Due to the Dwarves' natural dislike of magic, but the fact that some people would want a mage that could take a hit, the Rune Priest was invented during the earlier years of Dungeons & Dragons. It essentially works the same way a wizard would...except you use (wait for it, wait for it) runes.
There was no Runepriest in Advanced Dungeons & Dragons... but, the splatbook "Giantcraft" for the Forgotten Realms did include the Runecaster, a wizard subclass based around crafting runes and, guess what? It was the only wizard class that AD&D dwarves could take! Well, outside of the Sha'ir and the Zakharan Elementalists from Al-Qadim, but who's counting?
In the 3.5 edition splatbook Races of Stone, the Runesmith was a Dwarf-only prestige class that really only did one thing- allowed Arcane spellcasters to prepare their spells without Somatic components. This lack of having to hop around on one foot to cast Lightning Bolt meant that they could then wear the Heavy Armour that was also a prerequisite for the class. Aside from that, a little bonus to stoneworking, and the later ability to hand-off rune-scribed spells to party members, they were just... Wizards wearing full plate. Kinda highlights just how silly Arcane Spell Failure is as a mechanic.
The Runepriest was introduced in PHB3 and are classed as a Divine Leader, which meant that they had to go head-to-head with Clerics in regards to usefulness in their role. While Clerics were pretty much stuck to either going for combat or going for support, the Runepriest tried to make use as both through the use of Runes; whenever a Runic-keyword power is used, you pick between Protection or Destruction, add in whatever effects that adds to the power, and then enter that rune's state (or others depending on which Paragon Path or items you pick up). Of course, they can also do medic stuff with the Rune of Mending power with extra perks based on runes. The one diverging point is the Runic Artistry class:
- Defiant Word takes advantage of a careless enemy by adding Wis to your next attack's damage if they miss you. This is a bit of a trap option considering that without extra proficiencies, you'll only have simple weapons to hit people with.
- Serene Blade gives proficiency with military heavy blades while also allowing you to use your Wis to determine AC. You also gain THP every time you're hit, scaling from Wis to Wis+5 to Wis+10 depending on which tier you're in.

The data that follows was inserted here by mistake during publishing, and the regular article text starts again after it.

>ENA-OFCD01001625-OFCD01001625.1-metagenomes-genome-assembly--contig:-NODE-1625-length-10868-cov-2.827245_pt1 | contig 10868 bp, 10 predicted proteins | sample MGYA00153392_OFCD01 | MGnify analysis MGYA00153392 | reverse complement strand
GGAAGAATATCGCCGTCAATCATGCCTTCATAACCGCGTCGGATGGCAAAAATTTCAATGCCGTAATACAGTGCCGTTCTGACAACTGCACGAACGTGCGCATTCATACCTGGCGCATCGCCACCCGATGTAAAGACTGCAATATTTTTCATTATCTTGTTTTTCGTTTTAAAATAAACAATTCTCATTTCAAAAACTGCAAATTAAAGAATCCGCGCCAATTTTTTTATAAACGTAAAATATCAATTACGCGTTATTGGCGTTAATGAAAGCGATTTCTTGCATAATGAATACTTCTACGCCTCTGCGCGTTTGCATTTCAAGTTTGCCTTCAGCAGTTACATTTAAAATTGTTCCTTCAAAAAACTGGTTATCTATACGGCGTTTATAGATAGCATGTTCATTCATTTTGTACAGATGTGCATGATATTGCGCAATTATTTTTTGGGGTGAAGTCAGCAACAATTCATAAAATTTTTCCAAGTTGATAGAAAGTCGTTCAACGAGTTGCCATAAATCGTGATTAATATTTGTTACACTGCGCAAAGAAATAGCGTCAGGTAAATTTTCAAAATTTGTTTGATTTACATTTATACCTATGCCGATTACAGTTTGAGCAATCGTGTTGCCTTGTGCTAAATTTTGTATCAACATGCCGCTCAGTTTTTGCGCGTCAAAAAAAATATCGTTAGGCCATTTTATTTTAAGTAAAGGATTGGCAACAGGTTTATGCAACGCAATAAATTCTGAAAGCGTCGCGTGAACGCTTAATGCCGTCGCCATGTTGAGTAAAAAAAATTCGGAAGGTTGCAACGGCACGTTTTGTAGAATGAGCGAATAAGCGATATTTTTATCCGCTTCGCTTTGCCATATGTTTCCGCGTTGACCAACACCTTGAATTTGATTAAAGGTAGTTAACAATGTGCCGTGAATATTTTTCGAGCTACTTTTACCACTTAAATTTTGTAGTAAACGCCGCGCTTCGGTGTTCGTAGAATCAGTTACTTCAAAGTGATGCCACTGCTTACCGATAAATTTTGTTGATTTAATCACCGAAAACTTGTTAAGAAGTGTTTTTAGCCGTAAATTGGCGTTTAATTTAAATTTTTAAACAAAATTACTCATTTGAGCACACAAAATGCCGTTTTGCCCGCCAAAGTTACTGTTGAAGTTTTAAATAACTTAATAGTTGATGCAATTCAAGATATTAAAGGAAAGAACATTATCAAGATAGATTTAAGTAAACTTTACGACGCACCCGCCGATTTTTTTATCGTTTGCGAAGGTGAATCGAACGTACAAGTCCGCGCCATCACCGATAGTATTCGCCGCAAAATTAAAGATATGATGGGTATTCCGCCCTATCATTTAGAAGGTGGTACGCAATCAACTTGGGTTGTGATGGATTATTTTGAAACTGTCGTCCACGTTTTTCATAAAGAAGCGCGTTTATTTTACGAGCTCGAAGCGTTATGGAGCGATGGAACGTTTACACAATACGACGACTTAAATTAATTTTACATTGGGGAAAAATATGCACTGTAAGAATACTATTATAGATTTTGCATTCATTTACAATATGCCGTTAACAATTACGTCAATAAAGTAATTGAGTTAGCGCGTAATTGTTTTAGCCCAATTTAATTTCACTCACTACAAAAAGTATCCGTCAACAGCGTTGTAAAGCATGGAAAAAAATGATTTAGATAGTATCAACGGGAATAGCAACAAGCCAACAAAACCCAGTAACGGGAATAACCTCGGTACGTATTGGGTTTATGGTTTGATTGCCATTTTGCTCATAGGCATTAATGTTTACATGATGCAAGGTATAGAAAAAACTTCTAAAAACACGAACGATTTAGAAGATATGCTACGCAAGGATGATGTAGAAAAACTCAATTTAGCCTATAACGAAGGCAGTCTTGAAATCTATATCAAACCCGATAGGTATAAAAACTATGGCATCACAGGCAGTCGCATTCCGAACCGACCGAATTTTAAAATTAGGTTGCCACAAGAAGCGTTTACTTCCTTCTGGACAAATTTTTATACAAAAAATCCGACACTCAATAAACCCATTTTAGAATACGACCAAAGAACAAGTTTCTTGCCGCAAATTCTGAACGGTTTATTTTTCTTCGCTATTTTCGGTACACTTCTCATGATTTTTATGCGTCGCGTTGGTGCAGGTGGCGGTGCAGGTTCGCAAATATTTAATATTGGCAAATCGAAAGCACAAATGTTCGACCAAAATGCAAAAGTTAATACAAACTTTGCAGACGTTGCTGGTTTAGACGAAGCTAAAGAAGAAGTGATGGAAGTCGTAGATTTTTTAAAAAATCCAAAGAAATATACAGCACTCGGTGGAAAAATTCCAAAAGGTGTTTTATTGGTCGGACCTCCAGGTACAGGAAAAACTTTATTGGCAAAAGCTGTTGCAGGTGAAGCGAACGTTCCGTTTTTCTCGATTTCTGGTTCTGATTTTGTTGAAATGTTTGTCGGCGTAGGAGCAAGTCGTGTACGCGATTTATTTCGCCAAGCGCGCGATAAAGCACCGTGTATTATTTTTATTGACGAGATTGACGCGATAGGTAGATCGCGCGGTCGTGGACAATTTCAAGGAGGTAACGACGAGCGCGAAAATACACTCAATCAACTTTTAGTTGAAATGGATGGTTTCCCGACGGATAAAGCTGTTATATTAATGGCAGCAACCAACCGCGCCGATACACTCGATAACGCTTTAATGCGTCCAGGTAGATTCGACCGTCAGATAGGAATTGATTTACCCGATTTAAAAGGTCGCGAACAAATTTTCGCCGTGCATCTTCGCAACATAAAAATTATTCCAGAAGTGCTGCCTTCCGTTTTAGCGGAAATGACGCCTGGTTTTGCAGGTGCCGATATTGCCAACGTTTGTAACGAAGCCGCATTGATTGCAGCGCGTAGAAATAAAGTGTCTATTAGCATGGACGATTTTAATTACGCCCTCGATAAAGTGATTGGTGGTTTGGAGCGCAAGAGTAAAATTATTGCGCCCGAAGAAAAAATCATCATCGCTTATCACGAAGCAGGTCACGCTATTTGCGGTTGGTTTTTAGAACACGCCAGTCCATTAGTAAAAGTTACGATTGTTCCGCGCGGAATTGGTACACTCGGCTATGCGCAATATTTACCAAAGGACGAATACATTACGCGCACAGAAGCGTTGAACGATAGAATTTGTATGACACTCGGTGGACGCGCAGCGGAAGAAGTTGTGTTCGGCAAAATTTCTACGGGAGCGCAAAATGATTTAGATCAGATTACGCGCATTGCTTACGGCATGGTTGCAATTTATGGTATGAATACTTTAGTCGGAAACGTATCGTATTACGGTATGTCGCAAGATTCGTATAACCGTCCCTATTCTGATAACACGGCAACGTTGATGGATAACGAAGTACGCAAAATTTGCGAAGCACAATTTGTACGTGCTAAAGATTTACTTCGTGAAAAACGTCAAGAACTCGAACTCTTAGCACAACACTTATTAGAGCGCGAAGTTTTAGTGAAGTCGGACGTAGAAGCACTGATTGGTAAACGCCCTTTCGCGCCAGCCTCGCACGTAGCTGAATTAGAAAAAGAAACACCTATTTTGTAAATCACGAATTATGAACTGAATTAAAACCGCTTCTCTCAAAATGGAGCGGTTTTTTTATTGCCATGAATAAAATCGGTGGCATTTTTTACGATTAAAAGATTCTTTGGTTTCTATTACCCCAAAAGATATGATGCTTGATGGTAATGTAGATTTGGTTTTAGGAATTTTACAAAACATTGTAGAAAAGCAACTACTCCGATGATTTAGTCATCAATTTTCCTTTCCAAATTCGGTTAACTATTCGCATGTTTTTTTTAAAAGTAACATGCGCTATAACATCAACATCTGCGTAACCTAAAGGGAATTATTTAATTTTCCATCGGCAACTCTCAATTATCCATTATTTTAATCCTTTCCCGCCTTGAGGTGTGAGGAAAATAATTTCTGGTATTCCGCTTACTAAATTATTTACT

- Wrathful Hammer gives proficiency with mauls and military hammers. You also gain Con to damage against the an enemy that hit you.
Compared to a Cleric, it is a bit tricky to nail down, but it does give some useful switch-hitting while also being a reliable frontliner all the time.
The Runepriest suffered a lot from coming out in the Player's Handbook 3, which was after Divine Power but right before Divine Power 2 was cancelled in favor of Essentials crap. This meant that it initially began with only two Runic Artistry options; Defiant Word and Wrathful Hammer. In issue #404 of Dragon Magazine, which was an Oriental Adventures issue centered on Kara-tur, the article "Shan Zi of Kara-Tur" discussed a cultural tradition of the Runepriest, which resulted in the addition of a handful of new runepriest prayers, the Enlightened Word Paragon Path, and a third Runic Artistry option in the form of the Serene Blade tradition.
|Dungeons & Dragons 4th Edition Classes|
|Player's Handbook 1:||Cleric - Fighter - Paladin - Ranger - Rogue - Warlock - Warlord - Wizard|
|Player's Handbook 2:||Avenger - Barbarian - Bard - Druid - Invoker - Shaman - Sorcerer - Warden|
|Player's Handbook 3:||Ardent - Battlemind - Monk - Psion - Runepriest - Seeker|
|Heroes of X:|| Blackguard - Bladesinger - Binder - Cavalier - Elementalist - Hexblade - Hunter|
Mage - Knight - Protector - Scout - Sentinel - Skald - Slayer - Sha'ir - Thief
Vampire - Warpriest - Witch
|Settings Book:||Artificer - Swordmage|
|Others:||Paragon Path - Epic Destiny|